When it comes to human rights, India is a paradoxical case. On the one hand she is praised as a regional standard-bearer, too-often celebrated as ‘the world’s largest democracy’ and applauded for protecting rights when her neighbours do not. On the other hand, the rights community is unanimous in its condemnation of India’s human rights record. Brutal oppression in Kashmir, state mandated ‘encounters’ (unlawful killings) and the violations of the land rights of tribals are but three of the recurring complaints made of India’s human rights protection.
The picture is more complicated in the realm of international relations. For many, including Salil Shetty the Secretary General of Amnesty International, India’s rising power status entails a greater responsibility to promote rights internationally. Similarly, in a recent high-profile piece Meenakshi Ganguly, South Asia Director of Human Right Watch, urged India to do more to secure rights globally. Of course India should do as much as it can to encourage rights protection beyond its borders, but such conclusions fail to explain why India is a reluctant partner in the international rights protection effort. Perhaps the most instructive question is ‘is it in India’s interests to promote rights globally?’, and regrettably the answer is ‘no’. This unfortunate response can be explained by the politics of the developing world and India’s great power strategies.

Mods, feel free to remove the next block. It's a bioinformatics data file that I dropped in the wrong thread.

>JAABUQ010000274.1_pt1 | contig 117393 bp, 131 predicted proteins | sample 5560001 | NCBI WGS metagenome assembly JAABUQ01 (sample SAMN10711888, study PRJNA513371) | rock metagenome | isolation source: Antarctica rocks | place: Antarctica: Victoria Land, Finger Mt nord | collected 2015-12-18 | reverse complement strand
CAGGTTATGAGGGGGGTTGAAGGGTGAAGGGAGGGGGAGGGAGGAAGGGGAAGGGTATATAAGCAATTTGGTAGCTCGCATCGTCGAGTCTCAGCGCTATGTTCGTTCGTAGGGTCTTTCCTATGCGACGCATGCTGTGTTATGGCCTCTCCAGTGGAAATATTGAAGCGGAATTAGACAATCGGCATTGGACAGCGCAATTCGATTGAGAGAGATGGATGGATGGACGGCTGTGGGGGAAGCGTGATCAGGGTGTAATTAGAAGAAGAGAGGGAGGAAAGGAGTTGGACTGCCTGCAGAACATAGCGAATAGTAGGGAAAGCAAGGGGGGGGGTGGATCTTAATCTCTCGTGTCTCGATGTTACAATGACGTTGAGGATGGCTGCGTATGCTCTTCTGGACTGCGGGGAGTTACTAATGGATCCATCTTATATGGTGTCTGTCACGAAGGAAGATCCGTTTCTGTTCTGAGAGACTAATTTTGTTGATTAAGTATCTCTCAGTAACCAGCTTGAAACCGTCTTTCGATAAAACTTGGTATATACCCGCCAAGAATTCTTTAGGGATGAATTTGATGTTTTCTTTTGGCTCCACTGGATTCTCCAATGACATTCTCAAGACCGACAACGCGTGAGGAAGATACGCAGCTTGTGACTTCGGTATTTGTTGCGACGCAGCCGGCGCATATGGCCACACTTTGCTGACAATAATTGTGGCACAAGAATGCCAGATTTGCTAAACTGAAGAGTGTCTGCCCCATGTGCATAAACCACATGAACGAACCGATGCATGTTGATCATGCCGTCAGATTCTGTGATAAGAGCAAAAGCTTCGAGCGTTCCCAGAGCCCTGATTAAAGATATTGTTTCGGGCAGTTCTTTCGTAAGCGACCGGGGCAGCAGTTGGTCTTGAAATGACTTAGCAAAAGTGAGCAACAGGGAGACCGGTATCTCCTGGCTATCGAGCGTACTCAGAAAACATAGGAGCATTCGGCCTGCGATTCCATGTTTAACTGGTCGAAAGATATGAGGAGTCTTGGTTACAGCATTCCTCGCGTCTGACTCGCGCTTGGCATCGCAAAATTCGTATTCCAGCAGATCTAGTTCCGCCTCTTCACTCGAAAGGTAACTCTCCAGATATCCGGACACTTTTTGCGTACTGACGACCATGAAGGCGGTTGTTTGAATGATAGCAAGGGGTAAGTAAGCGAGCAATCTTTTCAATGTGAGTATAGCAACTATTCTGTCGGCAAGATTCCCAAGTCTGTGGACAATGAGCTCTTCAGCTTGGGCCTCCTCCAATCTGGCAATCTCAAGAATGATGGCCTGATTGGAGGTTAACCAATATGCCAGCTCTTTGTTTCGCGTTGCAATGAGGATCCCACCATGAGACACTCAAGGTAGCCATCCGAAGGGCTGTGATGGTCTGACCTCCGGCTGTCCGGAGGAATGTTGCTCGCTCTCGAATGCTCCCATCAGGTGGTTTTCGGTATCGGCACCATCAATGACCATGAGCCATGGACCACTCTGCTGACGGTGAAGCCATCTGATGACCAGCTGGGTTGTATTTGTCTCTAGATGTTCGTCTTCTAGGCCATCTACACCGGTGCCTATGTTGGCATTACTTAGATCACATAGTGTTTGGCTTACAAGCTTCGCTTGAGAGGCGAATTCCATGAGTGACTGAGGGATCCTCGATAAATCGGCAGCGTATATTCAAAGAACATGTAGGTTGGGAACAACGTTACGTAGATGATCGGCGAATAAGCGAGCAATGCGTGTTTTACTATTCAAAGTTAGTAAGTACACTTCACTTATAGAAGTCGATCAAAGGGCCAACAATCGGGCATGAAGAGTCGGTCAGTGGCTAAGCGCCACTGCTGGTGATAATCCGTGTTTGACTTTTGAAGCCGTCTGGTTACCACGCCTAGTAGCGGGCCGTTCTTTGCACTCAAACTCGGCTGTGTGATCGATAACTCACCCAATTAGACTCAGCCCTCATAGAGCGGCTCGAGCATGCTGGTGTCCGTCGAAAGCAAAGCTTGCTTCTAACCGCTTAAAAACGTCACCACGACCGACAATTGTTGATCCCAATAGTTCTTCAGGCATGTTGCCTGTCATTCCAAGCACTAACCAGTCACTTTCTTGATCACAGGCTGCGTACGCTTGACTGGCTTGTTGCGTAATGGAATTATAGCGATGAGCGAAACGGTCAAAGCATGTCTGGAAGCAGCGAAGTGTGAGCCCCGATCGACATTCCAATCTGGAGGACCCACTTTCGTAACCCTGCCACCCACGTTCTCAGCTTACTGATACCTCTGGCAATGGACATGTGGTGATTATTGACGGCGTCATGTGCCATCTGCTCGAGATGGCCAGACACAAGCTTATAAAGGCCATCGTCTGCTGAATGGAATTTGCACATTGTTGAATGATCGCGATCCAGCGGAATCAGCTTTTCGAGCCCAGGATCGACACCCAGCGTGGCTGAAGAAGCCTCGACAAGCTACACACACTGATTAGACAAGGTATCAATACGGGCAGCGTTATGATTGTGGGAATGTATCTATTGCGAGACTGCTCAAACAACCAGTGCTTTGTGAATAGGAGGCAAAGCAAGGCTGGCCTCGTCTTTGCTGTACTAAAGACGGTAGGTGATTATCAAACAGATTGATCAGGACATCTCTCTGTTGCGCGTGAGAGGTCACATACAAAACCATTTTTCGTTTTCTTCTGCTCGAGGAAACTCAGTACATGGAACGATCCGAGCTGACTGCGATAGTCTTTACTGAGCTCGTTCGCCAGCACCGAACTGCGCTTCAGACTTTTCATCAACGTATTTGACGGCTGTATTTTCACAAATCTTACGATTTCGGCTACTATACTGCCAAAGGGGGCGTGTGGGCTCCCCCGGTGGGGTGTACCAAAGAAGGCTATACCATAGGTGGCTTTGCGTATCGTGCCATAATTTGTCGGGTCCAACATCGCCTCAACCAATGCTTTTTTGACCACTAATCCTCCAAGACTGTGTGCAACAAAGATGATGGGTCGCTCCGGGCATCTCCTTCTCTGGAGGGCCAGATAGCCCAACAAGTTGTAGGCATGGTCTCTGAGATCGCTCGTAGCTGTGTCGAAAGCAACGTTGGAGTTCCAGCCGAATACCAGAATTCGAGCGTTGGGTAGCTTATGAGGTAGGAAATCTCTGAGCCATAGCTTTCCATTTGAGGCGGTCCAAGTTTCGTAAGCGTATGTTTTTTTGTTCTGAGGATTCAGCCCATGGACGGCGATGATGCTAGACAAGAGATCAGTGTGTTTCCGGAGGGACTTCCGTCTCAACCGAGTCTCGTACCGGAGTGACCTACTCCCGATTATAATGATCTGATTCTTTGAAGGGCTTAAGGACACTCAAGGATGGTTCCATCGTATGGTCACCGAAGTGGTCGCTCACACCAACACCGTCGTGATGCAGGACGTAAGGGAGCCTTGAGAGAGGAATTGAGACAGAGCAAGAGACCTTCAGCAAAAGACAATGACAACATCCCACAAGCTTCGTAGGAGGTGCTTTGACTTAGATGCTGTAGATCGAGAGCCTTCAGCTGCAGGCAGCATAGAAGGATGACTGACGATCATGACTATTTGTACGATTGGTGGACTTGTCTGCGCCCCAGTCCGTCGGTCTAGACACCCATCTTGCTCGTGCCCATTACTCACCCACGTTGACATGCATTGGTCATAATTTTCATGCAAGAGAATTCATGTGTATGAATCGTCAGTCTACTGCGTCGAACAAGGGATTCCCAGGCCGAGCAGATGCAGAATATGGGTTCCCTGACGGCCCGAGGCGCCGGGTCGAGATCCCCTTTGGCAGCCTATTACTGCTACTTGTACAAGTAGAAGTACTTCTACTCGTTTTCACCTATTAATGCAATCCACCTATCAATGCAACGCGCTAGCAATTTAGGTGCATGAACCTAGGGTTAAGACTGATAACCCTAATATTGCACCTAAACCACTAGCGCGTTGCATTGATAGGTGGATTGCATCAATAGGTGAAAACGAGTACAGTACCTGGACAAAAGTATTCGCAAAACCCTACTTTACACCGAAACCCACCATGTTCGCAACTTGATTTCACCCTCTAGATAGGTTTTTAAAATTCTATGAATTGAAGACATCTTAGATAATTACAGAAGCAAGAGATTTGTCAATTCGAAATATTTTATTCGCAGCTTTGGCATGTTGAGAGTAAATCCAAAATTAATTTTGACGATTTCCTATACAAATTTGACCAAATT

Developing World Diplomacy
In light of the terrible rights record of the Raj it may seem puzzling that India has shied away from encouraging rights protection elsewhere. But this very history of imperialism has elevated state sovereignty to the status of a governing principle in the international relations of the developing world. The valorisation of sovereignty manifests in a reluctance to interfere in the domestic affairs of other nations. This commitment to both sovereignty and non-interference extends to international rights diplomacy and India, as Foreign Secretary Shyam Saran insisted, is not in the business of ‘exporting ideologies’.
Academics and activists must concede that conceptions of human rights differ across regions. The writings of Rajni Kothari – one of India’s leading thinkers and a former president of the country’s largest human rights organization – is replete with dismissals of civil and political rights as foreign ideals; ill-suited to India’s communitarian polity in which collective rights – emphasizing social, economic and cultural empowerment – are more important. Meenakshi Ganguly’s piece explains India’s foreign policy is reluctant to follow Western-led initiatives and prevailing understandings of human rights and international rights advocacy both fall into this category.
India’s Great Power Politics: Doing Things Differently